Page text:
h) any combination of the above"
Oh and I combine this with a voluntary job
I think you are nuts.
Reading through Caronaim's list, a number of current colleagues came to mind...
Maybe it's just not for them then. Some of us love it.
Armpitt, I stand by my list. if you don't recognise yourself on it, fine. there is no "just can do it". It is not humanly possible to "just can do it" all, if you think you can, fine. Of course maybe you are a one in a million super star immortal angel who can time travel, and work at ten times the speed of humans. Maybe.
What an utterly discouraging post to put to somebody who wants to be a teacher, maybe because your experience was bad and you admit it wasn't the right job for you
It isn't the right job for any of my friends and colleagues, it isn't the right job for anyone I know,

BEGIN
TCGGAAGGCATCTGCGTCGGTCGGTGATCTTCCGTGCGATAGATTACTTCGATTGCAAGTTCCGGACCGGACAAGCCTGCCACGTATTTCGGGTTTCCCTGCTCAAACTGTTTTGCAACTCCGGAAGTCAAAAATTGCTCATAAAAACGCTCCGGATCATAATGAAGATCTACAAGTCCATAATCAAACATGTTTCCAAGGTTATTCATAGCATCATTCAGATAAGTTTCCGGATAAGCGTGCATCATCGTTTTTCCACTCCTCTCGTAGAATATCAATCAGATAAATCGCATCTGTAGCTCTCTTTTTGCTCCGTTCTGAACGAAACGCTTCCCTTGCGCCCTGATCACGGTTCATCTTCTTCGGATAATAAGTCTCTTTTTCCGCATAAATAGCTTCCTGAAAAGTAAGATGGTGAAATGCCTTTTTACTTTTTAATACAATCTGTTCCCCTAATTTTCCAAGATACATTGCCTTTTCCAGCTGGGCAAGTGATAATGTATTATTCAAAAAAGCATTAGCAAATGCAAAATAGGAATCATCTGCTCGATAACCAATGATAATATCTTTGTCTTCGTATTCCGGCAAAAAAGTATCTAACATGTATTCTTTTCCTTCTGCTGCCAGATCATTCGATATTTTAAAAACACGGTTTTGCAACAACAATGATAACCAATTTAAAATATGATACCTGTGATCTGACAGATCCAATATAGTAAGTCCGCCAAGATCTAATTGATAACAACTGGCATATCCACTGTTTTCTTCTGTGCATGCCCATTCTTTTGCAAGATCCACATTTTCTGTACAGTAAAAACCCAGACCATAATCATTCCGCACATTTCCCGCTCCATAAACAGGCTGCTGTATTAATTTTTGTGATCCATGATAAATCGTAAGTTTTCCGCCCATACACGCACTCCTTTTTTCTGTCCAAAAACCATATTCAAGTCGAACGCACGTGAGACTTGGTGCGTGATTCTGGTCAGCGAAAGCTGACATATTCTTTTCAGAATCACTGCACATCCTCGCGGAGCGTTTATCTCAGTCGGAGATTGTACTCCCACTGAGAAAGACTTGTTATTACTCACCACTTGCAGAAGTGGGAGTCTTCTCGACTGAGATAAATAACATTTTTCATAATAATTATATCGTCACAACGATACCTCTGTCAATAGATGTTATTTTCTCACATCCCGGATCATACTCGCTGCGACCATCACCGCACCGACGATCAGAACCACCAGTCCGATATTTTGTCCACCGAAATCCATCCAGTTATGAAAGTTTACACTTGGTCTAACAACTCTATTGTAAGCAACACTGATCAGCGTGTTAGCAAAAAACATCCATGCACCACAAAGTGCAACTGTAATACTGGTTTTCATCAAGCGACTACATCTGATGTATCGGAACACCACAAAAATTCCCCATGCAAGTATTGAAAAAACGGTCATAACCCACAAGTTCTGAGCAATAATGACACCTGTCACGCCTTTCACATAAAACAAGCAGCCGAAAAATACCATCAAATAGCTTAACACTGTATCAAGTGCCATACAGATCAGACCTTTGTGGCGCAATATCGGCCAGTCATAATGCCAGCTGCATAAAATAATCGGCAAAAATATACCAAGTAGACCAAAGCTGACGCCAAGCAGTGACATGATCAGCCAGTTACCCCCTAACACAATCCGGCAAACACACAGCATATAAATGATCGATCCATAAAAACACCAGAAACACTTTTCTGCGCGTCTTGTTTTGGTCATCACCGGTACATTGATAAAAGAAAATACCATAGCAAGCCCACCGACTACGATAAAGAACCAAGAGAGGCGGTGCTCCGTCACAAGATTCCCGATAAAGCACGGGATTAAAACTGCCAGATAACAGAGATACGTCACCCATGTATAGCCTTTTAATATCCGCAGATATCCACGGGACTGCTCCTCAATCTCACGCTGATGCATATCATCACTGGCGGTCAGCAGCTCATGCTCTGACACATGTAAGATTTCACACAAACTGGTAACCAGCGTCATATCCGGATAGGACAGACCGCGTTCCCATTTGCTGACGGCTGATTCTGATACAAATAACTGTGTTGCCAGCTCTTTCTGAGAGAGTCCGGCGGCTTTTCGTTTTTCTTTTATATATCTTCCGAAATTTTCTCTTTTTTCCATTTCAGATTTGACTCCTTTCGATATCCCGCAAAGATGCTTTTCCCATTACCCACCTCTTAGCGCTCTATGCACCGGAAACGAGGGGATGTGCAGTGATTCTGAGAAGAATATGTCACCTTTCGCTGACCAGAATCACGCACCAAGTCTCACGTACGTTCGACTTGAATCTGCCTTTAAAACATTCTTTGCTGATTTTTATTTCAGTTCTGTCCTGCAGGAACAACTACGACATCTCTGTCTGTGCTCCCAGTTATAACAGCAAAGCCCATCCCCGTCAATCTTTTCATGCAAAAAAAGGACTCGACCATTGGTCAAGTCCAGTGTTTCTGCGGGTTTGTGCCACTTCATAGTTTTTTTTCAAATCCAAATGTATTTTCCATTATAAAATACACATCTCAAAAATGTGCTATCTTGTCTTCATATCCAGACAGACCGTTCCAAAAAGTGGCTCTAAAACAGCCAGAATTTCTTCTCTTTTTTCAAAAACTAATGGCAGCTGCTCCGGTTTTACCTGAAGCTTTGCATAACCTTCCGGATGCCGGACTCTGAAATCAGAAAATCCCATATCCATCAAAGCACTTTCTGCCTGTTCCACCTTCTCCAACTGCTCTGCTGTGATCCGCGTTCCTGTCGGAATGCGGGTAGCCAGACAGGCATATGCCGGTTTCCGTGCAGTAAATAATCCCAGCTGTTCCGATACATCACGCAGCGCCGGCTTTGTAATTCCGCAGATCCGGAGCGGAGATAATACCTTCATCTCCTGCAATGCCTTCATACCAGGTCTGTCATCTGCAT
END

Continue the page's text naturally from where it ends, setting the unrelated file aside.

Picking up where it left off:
Why should I write an "encouraging" post?
far far kinder to give Op a more realistic view of the trap she is walking into. Hopefully in 5 years time she won't be crying in bed every night in private, crying openly in the staffroom regularly, to hitting herself on the head repeatedly shouting WHY WHY WHY did I listen to the government lies
and by the way Armpitt, I was judged to be outstanding for over a decade.
We should not perpetuate the myth that teaching is a good and rewarding career. The entire profession is in crisis. It's time we all started shouting about it.
I would not recommend it as a career to anybody, and I'm very clear about that whenever anyone asks.
Completely agree that prospective teachers really deserve to hear all sides - not jus the guff and glossy brochures. It would help if on the 10 day visits to schools, instead of just observing selected lessons, they could properly shadow a teacher 24 hours a day for a week to see all the work that goes on outside the classroom/school - time in the classroom is the fun stuff - it everything else that is a relentless slog.
Oh come on, the system will collapse without new cannon fodder.
For The Sake of The Children...
<blows whistle and preps ladders>
Over The Top We Go